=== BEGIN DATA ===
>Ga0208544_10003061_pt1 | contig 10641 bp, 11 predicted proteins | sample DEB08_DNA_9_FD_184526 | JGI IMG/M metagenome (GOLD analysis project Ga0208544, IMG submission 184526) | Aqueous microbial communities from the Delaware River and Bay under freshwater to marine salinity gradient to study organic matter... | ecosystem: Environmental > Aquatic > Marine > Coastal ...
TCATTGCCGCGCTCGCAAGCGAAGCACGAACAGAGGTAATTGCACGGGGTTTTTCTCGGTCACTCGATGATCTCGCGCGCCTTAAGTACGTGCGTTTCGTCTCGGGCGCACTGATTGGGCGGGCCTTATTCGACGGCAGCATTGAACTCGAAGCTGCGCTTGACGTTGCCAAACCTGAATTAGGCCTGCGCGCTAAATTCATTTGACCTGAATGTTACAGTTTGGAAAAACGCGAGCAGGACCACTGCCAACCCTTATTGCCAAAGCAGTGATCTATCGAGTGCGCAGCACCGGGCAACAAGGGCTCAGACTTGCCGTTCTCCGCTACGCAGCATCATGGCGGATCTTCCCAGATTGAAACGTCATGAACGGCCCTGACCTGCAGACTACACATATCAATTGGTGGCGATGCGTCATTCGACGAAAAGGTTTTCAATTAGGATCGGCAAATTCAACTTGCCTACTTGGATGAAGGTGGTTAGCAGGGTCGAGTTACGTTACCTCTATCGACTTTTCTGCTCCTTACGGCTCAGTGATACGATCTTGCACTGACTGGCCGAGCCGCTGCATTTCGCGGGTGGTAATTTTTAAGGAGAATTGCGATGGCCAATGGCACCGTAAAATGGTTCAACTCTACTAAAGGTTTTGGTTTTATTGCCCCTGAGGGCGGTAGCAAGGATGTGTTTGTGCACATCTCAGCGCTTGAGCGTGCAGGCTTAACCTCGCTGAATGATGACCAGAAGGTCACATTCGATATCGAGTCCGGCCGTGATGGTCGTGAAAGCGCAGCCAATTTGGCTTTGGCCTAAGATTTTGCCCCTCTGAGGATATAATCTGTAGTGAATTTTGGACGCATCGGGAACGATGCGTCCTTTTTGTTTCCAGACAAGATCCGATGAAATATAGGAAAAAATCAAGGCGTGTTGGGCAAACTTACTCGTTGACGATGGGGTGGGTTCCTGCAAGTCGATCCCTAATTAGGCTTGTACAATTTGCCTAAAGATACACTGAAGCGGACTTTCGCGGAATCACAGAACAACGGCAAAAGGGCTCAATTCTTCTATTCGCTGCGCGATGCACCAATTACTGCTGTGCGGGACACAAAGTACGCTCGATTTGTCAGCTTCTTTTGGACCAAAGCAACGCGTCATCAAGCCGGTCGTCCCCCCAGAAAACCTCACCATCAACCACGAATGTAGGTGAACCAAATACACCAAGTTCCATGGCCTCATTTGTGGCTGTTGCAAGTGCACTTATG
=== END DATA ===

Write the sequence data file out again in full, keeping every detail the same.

>Ga0208544_10003061_pt1 | contig 10641 bp, 11 predicted proteins | sample DEB08_DNA_9_FD_184526 | JGI IMG/M metagenome (GOLD analysis project Ga0208544, IMG submission 184526) | Aqueous microbial communities from the Delaware River and Bay under freshwater to marine salinity gradient to study organic matter... | ecosystem: Environmental > Aquatic > Marine > Coastal ...
TCATTGCCGCGCTCGCAAGCGAAGCACGAACAGAGGTAATTGCACGGGGTTTTTCTCGGTCACTCGATGATCTCGCGCGCCTTAAGTACGTGCGTTTCGTCTCGGGCGCACTGATTGGGCGGGCCTTATTCGACGGCAGCATTGAACTCGAAGCTGCGCTTGACGTTGCCAAACCTGAATTAGGCCTGCGCGCTAAATTCATTTGACCTGAATGTTACAGTTTGGAAAAACGCGAGCAGGACCACTGCCAACCCTTATTGCCAAAGCAGTGATCTATCGAGTGCGCAGCACCGGGCAACAAGGGCTCAGACTTGCCGTTCTCCGCTACGCAGCATCATGGCGGATCTTCCCAGATTGAAACGTCATGAACGGCCCTGACCTGCAGACTACACATATCAATTGGTGGCGATGCGTCATTCGACGAAAAGGTTTTCAATTAGGATCGGCAAATTCAACTTGCCTACTTGGATGAAGGTGGTTAGCAGGGTCGAGTTACGTTACCTCTATCGACTTTTCTGCTCCTTACGGCTCAGTGATACGATCTTGCACTGACTGGCCGAGCCGCTGCATTTCGCGGGTGGTAATTTTTAAGGAGAATTGCGATGGCCAATGGCACCGTAAAATGGTTCAACTCTACTAAAGGTTTTGGTTTTATTGCCCCTGAGGGCGGTAGCAAGGATGTGTTTGTGCACATCTCAGCGCTTGAGCGTGCAGGCTTAACCTCGCTGAATGATGACCAGAAGGTCACATTCGATATCGAGTCCGGCCGTGATGGTCGTGAAAGCGCAGCCAATTTGGCTTTGGCCTAAGATTTTGCCCCTCTGAGGATATAATCTGTAGTGAATTTTGGACGCATCGGGAACGATGCGTCCTTTTTGTTTCCAGACAAGATCCGATGAAATATAGGAAAAAATCAAGGCGTGTTGGGCAAACTTACTCGTTGACGATGGGGTGGGTTCCTGCAAGTCGATCCCTAATTAGGCTTGTACAATTTGCCTAAAGATACACTGAAGCGGACTTTCGCGGAATCACAGAACAACGGCAAAAGGGCTCAATTCTTCTATTCGCTGCGCGATGCACCAATTACTGCTGTGCGGGACACAAAGTACGCTCGATTTGTCAGCTTCTTTTGGACCAAAGCAACGCGTCATCAAGCCGGTCGTCCCCCCAGAAAACCTCACCATCAACCACGAATGTAGGTGAACCAAATACACCAAGTTCCATGGCCTCATTTGTGGCTGTTGCAAGTGCACTTATG